我最近看了一個很有意思的電影：“可可西里”。今天一位老師（Ｃui Ｓhiqin,Ｂowdoin Ｃollege) 教電影的意思。
And now for my first real English post in awhile. I am writing this post because the movie mentioned above (Ke Ke Xi Li) is particularly hard to explain in Chinese with my limited vocabulary. I, for instance, do not know the words for “Tibetan antelope” nor “poacher.” But really, I pause to comment in English to document a film (a “docu-drama” according Prof. Cui) that got me thinking.
Ever since the my very early “pre-thesis” meeting with the Political Science Dept. professors, I am have dreaming up interests in and about China. In this case, a movie about endangered Tibetan Antelope in far Eastern China got me thinking about two particular interests: the environment in China and Arts in China. This Chinese film touches on both subjects.
First, the environment. Surely, we can all thank Al Gore for An Inconvenient Truth but what about everything else? When do you get a mainstream film with violence, adventure, a plot, etc. that has an environmental thrust? Ke Ke Xi Li is fundamentally an environmental movie about saving Tibetan antelope from poachers. It’s graphic, it’s real. And yet, it isn’t really a documentary with a Morgan Freeman voiceover. No, it’s a real story with characters and plot and action. Interestingly enough, this Chinese movie was made in conjunction with Columbia Studios so it was meant for a Western audience. But then again, a not-very-uplifting ending could not have gone over very well in Hollywood (and that’s also why you’ve never heard of this film…).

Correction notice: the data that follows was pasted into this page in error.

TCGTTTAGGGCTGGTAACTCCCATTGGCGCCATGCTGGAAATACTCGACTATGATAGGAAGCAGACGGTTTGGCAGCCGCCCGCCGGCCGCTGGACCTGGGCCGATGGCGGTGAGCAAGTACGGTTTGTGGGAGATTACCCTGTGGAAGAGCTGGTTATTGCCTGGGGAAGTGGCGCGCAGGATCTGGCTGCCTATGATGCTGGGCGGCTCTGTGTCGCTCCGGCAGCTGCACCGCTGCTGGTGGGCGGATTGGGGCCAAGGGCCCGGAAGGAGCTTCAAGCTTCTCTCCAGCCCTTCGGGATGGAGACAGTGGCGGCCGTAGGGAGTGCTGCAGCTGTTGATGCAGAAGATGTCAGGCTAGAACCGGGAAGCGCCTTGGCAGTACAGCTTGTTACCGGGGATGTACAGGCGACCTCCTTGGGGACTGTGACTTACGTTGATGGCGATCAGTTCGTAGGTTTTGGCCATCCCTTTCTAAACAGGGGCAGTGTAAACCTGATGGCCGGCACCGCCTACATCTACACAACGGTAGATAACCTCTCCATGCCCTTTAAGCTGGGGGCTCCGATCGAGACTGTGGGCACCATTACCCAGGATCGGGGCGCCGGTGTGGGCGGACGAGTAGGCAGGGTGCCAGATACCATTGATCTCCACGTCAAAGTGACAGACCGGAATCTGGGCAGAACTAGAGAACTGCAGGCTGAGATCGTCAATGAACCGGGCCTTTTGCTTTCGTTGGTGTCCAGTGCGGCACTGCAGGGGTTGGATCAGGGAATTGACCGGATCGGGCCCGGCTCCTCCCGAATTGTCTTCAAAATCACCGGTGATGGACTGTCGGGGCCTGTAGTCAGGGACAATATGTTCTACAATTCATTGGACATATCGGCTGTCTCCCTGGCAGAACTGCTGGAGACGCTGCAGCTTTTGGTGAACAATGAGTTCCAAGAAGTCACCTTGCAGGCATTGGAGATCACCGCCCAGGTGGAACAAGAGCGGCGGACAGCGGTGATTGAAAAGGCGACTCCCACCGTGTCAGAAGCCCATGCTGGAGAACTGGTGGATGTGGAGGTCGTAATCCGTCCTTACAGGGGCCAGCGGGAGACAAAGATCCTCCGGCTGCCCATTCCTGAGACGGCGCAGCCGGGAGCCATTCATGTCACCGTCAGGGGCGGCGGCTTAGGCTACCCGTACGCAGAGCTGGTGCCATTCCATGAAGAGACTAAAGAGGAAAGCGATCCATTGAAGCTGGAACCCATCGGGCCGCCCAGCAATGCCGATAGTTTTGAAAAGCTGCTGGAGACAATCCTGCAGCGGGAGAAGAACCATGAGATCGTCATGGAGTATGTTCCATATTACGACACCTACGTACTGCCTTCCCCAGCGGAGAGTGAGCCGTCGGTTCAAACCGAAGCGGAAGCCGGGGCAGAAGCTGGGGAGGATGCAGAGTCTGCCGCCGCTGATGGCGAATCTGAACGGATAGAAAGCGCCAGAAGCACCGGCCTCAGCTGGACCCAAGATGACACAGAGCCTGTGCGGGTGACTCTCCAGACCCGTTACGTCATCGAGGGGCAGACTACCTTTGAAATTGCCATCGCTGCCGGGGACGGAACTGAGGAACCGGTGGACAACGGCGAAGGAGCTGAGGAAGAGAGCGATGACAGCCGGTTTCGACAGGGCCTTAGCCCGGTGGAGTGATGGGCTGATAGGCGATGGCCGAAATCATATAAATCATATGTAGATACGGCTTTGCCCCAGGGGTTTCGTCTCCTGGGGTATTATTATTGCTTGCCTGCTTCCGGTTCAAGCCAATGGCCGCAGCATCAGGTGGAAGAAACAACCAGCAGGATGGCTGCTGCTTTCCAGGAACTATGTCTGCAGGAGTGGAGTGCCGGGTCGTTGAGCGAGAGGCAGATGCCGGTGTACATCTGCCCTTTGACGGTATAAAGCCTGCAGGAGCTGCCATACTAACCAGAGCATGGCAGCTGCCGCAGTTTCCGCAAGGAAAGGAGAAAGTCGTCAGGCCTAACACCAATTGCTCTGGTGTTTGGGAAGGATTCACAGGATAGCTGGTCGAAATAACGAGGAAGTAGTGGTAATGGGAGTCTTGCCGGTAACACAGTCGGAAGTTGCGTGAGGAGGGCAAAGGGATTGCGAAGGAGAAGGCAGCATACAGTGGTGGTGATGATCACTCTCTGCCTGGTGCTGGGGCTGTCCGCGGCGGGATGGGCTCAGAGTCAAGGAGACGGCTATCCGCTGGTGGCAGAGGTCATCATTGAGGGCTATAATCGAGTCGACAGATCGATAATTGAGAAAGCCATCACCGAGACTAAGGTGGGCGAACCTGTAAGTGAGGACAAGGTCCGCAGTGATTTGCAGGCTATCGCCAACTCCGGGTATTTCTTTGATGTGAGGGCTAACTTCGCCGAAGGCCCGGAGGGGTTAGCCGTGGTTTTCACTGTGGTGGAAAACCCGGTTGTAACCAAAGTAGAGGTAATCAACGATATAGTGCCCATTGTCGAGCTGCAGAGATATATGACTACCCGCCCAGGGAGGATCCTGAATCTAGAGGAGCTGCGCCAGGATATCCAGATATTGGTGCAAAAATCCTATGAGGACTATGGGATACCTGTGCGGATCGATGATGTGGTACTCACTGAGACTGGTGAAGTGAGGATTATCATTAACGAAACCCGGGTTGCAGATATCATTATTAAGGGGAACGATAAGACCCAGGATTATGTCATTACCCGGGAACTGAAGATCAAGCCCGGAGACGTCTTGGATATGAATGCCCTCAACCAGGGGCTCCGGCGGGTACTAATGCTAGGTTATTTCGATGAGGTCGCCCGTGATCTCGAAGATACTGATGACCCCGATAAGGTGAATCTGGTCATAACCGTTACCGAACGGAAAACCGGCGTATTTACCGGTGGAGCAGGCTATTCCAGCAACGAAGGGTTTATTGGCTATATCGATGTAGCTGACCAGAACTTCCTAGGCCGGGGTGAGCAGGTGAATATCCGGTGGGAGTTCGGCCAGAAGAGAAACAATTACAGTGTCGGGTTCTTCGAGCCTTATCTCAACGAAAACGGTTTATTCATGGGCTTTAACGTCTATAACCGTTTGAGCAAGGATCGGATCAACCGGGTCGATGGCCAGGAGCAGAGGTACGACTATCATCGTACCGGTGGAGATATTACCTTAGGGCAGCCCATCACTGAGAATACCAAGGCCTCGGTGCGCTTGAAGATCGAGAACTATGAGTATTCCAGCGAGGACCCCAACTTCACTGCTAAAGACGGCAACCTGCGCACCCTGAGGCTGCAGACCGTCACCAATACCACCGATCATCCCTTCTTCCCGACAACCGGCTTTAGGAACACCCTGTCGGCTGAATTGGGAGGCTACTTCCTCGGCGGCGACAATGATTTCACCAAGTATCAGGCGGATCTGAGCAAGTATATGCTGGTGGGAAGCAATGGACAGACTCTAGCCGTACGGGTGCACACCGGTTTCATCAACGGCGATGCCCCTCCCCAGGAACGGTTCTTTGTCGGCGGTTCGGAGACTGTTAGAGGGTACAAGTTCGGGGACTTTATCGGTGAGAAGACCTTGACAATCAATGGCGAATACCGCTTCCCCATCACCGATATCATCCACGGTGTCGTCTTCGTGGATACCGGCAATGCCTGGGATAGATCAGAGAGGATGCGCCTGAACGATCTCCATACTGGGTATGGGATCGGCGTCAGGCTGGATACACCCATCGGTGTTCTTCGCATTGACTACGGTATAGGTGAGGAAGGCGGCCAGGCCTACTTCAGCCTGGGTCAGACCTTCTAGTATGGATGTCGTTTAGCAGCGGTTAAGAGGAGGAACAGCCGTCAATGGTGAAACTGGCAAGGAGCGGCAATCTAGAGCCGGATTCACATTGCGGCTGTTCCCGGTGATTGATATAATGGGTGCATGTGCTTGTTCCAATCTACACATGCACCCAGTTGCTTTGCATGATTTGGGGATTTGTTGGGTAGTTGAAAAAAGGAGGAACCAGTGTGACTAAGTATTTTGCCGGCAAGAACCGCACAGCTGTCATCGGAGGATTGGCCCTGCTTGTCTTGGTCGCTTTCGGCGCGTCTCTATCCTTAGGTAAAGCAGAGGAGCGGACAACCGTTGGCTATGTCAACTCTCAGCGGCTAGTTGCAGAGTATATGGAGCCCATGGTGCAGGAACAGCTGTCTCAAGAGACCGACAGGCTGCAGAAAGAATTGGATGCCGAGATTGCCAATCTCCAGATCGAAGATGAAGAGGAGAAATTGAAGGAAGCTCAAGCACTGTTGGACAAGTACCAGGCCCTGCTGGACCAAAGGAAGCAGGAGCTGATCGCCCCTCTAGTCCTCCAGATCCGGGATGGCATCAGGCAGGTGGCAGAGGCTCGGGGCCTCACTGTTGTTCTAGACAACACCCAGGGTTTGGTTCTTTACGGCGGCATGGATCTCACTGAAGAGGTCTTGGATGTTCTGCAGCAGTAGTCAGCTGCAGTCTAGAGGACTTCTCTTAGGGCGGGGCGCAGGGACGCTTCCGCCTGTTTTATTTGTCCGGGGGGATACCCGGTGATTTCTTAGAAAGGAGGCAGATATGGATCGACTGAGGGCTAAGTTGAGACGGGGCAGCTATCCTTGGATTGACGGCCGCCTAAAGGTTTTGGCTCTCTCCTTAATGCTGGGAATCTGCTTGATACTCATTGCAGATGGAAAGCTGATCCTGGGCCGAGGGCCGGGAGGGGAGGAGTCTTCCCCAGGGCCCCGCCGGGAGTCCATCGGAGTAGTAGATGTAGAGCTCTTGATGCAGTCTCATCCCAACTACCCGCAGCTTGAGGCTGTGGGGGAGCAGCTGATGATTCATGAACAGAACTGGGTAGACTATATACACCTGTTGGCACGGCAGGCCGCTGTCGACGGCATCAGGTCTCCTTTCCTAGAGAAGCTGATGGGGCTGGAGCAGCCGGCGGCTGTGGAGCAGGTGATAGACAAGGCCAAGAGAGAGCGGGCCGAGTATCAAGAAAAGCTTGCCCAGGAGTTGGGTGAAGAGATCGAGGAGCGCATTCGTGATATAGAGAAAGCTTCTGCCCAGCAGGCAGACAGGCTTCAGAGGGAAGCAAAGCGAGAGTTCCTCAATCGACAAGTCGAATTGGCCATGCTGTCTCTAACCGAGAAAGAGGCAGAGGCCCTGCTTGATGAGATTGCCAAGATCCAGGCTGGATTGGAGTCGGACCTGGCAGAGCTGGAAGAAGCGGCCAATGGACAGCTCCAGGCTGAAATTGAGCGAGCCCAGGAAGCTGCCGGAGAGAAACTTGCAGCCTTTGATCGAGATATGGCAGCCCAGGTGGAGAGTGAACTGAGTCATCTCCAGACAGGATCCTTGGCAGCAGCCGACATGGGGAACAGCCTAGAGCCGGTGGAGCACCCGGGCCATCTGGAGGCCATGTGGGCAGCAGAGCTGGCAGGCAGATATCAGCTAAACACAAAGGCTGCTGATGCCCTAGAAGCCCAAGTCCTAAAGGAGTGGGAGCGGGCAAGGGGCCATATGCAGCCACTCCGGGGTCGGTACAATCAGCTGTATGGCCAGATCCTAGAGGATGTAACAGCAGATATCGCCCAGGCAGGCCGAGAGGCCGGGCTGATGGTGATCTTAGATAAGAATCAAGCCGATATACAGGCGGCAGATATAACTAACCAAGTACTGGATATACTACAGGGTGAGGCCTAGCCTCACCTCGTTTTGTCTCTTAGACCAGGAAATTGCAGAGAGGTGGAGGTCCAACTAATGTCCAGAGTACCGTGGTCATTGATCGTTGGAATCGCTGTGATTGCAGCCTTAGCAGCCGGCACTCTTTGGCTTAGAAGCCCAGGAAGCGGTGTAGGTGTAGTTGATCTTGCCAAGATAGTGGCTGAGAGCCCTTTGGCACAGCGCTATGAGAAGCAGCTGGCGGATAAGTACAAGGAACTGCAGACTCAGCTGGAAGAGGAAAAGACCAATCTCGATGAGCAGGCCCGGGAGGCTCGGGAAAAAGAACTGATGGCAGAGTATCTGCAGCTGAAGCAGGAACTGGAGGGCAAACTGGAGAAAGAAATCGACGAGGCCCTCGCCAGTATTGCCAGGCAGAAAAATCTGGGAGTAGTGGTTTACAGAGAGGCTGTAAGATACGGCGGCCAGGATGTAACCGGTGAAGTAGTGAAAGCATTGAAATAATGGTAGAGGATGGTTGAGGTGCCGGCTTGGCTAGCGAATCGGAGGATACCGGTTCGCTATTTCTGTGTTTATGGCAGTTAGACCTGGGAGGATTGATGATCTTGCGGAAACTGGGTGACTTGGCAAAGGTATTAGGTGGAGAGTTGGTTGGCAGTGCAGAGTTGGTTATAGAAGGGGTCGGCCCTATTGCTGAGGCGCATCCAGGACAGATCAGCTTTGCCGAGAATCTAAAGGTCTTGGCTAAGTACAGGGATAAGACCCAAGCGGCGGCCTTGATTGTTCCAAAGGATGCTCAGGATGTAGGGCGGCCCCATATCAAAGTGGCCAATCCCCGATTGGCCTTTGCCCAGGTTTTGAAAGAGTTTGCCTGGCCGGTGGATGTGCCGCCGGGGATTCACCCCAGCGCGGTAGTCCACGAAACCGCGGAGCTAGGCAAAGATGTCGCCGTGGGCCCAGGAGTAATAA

Second, the arts. Prof. Cui told a particularly interesting tale about how she judged documentaries for a film festival in China. She was taken three hours by subway and illegal taxi to the middle of nowhere town to screen movies at a complex built by a Harvard graduate. Then she watched movies in absolute darkness for days until one day, the films stopped. Why, she asked? Well, the Chinese cultural police (in plain clothes — clear to the Chinese who was who but not to Prof. Cui) saw something that didn’t float their boat. On occasion, Prof. Cui was asked to “stay behind” after the building was locked to view more documentaries that may not of passed the cultural police test.
More importantly, though, this proves there is some creativity in China. OMG, creativity! But also there are some in China wishing to push the envelope a little. This movie was approved for release in China…
This film focuses on the intersection between art and environment from the Chinese point of view. More on this in the coming weeks, months, years as I explore these ideas.
Other interesting points:
- The power of Beijing. Beijing and the people there are the leaders of the country far beyond the government. Culturally, where Beijing (and big cities) lead, the rest of the country will follow.
- The power of Halfies. The main character/narrator/journalist in the film is half Han, half Tibetan making him accessible to the Tibetans but also high enough status to make a journalistic report helping the antelope cause tangible and real.
- The power of Life and Death. This is the cinematic theme of the film that I usually find rather boring but it’s worth a mention because of it’s mirroring humans vs. animals in the film.